Spectrum technology has been widely used in crop non-destructive testing diagnosis for crop information acquisition. Since spectrum covers a wide range of bands, it is of critical importance to extract the sensitive bands. In this paper, we propose a methodology to extract the sensitive spectrum bands of rapeseed using multiscale multifractal detrended fluctuation analysis. Our obtained sensitive bands are relatively robust in the range of 534 nm-574 nm. Further, by using the multifractal parameter (Hurst exponent) of the extracted sensitive bands, we propose a prediction model to forecast the Soil and plant analyzer development values ((SPAD), often used as a parameter to indicate the chlorophyll content) and an identification model to distinguish the different planting patterns. Three vegetation indices (VIs) based on previous work are used for comparison. Three evaluation indicators, namely, the root mean square error, the correlation coefficient, and the relative error employed in the SPAD values prediction model all demonstrate that our Hurst exponent has the best performance. Four rapeseed compound planting factors, namely, seeding method, planting density, fertilizer type, and weed control method are considered in the identification model. The Youden indices calculated by the random decision forest method and the K-nearest neighbor method show that our Hurst exponent is superior to other three Vis, and their combination for the factor of seeding method. In addition, there is no significant difference among the five features for other three planting factors. This interesting finding suggests that the transplanting and the direct seeding would make a big difference in the growth of rapeseed.

  16. In situ visualization and effect of glycerol in lipase-catalyzed ethanolysis of rapeseed oil

    DEFF Research Database (Denmark)

    Xu, Yuan; Nordblad, Mathias; Nielsen, Per M.

    2011-01-01

    Immobilized lipases can be used in biodiesel production to overcome many disadvantages of the conventional base-catalyzed process. However, the glycerol by-product poses a potential problem for the biocatalytic process as it is known to inhibit immobilized lipases, most likely by clogging...... of the catalyst particles. In this paper, this negative effect was further investigated and confirmed in ethanolysis of rapeseed oil. A dyeing method was developed for in situ visualization of glycerol in order to study its partitioning and accumulation during the ethanolysis reaction. The method was used...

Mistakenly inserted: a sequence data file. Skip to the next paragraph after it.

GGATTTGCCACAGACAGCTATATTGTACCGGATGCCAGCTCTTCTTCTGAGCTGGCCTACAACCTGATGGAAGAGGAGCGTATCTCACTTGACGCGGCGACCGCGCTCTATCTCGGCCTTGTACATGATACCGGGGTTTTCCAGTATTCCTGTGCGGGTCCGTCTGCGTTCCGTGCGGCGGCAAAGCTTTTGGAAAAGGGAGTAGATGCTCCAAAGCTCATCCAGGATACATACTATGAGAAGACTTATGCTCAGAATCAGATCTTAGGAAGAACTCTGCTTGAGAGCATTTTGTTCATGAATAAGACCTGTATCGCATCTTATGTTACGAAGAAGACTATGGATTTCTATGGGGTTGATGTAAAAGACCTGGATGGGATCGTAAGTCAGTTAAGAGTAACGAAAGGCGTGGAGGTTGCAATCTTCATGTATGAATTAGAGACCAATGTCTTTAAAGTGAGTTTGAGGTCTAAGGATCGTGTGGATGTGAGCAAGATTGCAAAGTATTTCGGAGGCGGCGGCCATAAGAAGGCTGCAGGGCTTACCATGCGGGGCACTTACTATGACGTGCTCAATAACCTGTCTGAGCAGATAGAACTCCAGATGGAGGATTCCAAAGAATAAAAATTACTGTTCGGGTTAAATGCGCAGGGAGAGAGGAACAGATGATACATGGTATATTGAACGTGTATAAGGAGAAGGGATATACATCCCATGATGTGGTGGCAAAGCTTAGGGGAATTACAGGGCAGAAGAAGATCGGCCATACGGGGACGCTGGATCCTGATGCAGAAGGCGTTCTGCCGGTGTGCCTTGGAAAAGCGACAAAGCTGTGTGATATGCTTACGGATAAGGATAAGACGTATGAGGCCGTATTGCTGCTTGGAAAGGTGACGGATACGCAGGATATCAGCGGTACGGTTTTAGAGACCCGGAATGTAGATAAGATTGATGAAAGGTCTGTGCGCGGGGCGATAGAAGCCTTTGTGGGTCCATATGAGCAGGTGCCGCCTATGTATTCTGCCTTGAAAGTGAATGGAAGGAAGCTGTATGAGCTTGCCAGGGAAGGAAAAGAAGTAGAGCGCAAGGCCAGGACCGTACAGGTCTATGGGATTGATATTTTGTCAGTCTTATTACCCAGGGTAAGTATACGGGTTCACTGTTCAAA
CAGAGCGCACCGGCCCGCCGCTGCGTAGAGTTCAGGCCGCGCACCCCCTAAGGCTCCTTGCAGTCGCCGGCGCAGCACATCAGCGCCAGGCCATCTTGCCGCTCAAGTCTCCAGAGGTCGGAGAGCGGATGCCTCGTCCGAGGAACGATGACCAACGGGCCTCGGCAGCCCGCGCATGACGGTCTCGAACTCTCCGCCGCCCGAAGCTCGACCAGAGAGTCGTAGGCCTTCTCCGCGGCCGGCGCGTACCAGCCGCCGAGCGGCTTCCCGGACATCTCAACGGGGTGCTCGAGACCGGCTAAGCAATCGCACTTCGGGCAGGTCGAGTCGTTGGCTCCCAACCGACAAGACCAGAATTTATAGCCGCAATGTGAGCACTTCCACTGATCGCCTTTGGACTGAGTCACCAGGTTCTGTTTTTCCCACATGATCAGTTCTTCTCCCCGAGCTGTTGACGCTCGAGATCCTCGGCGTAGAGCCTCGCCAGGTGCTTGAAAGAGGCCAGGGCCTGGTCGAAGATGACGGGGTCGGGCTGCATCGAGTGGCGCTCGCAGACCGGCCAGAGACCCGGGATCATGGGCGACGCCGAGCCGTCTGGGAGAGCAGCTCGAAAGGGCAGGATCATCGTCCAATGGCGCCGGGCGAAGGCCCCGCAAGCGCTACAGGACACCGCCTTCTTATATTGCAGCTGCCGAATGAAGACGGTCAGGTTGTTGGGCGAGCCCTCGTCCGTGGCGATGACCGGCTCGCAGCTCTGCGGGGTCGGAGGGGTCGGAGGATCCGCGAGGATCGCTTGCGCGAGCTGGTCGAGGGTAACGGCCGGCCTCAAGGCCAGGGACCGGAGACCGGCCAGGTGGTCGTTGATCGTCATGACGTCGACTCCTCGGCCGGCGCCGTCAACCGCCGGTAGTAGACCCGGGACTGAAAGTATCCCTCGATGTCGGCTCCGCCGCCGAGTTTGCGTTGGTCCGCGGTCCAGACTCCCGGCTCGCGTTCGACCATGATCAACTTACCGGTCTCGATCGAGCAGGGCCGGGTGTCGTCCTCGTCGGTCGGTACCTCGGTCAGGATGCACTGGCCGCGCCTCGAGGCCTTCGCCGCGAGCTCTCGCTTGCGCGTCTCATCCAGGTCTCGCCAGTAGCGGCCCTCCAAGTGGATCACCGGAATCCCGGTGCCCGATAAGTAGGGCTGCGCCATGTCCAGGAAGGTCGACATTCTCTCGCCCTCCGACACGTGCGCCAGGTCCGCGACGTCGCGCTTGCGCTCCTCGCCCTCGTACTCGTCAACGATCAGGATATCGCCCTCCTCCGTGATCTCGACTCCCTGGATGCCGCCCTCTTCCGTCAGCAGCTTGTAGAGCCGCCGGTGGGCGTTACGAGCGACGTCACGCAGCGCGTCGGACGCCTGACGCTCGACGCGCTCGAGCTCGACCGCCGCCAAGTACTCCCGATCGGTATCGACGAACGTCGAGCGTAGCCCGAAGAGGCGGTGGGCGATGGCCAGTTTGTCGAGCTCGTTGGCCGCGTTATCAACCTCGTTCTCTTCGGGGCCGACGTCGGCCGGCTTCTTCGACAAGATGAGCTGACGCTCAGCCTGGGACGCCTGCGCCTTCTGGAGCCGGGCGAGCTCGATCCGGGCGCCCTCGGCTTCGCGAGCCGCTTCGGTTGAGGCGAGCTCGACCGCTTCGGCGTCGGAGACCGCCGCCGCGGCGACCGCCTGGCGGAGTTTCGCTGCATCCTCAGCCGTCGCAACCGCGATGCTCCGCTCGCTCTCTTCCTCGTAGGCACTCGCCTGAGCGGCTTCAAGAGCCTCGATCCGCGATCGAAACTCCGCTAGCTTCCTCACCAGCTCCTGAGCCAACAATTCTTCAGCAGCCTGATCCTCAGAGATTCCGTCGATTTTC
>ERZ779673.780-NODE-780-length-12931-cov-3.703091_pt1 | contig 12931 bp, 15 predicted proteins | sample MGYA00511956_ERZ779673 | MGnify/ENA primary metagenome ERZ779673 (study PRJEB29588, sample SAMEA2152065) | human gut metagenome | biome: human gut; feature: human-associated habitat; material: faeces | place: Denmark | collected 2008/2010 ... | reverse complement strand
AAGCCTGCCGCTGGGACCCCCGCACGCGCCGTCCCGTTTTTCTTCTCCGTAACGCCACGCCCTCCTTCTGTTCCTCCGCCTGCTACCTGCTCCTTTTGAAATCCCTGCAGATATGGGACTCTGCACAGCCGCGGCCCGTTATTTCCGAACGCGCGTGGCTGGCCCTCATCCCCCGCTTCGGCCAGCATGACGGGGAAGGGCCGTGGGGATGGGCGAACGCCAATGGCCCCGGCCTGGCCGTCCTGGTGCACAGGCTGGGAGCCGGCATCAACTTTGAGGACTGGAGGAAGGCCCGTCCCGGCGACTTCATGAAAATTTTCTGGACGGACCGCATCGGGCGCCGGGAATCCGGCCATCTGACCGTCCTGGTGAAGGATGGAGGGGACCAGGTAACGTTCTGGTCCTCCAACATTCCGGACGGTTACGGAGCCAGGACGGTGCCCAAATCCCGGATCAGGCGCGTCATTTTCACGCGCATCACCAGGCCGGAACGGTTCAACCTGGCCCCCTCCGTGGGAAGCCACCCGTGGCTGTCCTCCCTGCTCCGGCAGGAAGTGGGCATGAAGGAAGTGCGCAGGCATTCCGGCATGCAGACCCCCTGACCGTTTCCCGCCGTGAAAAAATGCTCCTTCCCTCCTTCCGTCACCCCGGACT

17. Enzymatic interesterification of butterfat with rapeseed oil in a continuous packed bed reactor

    DEFF Research Database (Denmark)

    Rønne, Torben Harald; Yang, Tiankui; Mu, Huiling

    2005-01-01

    , whereafter it dramatically decreased over the next 10 days to an activity level of 40%. In general, the study shows no significant difference for butterfat interesterification in terms of enzyme behavior from normal vegetable oils and fats even though it contains short-chain fatty acids and cholesterol......Lipase-catalyzed interesterification of butterfat blended with rapeseed oil (70/30, w/w) was investigated both in batch and in continuous reactions. Six commercially available immobilized lipases were screened in batch experiments, and the lipases, Lipozyme TL IM and Lipozyme RM IM, were chosen...

  18. Fermentation of rapeseed meal, sunflower meal and faba beans in combination with wheat bran increases solubility of protein and phosphorus

    DEFF Research Database (Denmark)

    Poulsen, Hanne Damgaard; Blaabjerg, Karoline

    2017-01-01

    BACKGROUND To increase self-supply of protein and phosphorus (P) in European pig and poultry diets and reduce nitrogen (N) and P excretion, attention is directed to approaches increasing protein and P digestibility of rapeseed, sunflower and faba beans. Wheat bran is rich in enzymes degrading...... and solubilizing protein and phytate. Herein, solubilization of protein, N and P was investigated when increasing ratios of wheat bran were fermented with rapeseed meal (RSM), sunflower meal (SFM), faba beans (FB) or a combination of these (RSM/SFM/FB). RESULTS Protein, N and P solubility was greater, for all...

  19. Counteracting foaming caused by lipids or proteins in biogas reactors using rapeseed oil or oleic acid as antifoaming agents

    DEFF Research Database (Denmark)

    Kougias, Panagiotis; Boe, Kanokwan; Einarsdottir, E. S.

    2015-01-01